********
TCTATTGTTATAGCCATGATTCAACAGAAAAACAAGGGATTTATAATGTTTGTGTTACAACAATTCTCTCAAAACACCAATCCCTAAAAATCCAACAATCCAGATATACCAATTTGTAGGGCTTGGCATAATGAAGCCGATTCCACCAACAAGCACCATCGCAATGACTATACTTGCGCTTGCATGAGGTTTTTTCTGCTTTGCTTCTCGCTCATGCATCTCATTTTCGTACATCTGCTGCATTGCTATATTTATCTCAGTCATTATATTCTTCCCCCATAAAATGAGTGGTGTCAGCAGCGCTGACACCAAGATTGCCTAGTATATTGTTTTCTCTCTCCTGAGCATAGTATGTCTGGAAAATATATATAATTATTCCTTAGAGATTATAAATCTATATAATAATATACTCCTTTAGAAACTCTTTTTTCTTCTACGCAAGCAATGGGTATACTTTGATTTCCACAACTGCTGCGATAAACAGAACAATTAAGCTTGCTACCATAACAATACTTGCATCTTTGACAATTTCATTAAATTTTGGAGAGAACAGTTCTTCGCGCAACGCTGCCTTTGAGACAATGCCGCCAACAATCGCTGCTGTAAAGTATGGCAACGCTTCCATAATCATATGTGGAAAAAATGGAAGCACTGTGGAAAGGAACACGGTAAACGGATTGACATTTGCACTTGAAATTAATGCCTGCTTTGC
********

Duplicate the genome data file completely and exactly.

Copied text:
TCTATTGTTATAGCCATGATTCAACAGAAAAACAAGGGATTTATAATGTTTGTGTTACAACAATTCTCTCAAAACACCAATCCCTAAAAATCCAACAATCCAGATATACCAATTTGTAGGGCTTGGCATAATGAAGCCGATTCCACCAACAAGCACCATCGCAATGACTATACTTGCGCTTGCATGAGGTTTTTTCTGCTTTGCTTCTCGCTCATGCATCTCATTTTCGTACATCTGCTGCATTGCTATATTTATCTCAGTCATTATATTCTTCCCCCATAAAATGAGTGGTGTCAGCAGCGCTGACACCAAGATTGCCTAGTATATTGTTTTCTCTCTCCTGAGCATAGTATGTCTGGAAAATATATATAATTATTCCTTAGAGATTATAAATCTATATAATAATATACTCCTTTAGAAACTCTTTTTTCTTCTACGCAAGCAATGGGTATACTTTGATTTCCACAACTGCTGCGATAAACAGAACAATTAAGCTTGCTACCATAACAATACTTGCATCTTTGACAATTTCATTAAATTTTGGAGAGAACAGTTCTTCGCGCAACGCTGCCTTTGAGACAATGCCGCCAACAATCGCTGCTGTAAAGTATGGCAACGCTTCCATAATCATATGTGGAAAAAATGGAAGCACTGTGGAAAGGAACACGGTAAACGGATTGACATTTGCACTTGAAATTAATGCCTGCTTTGC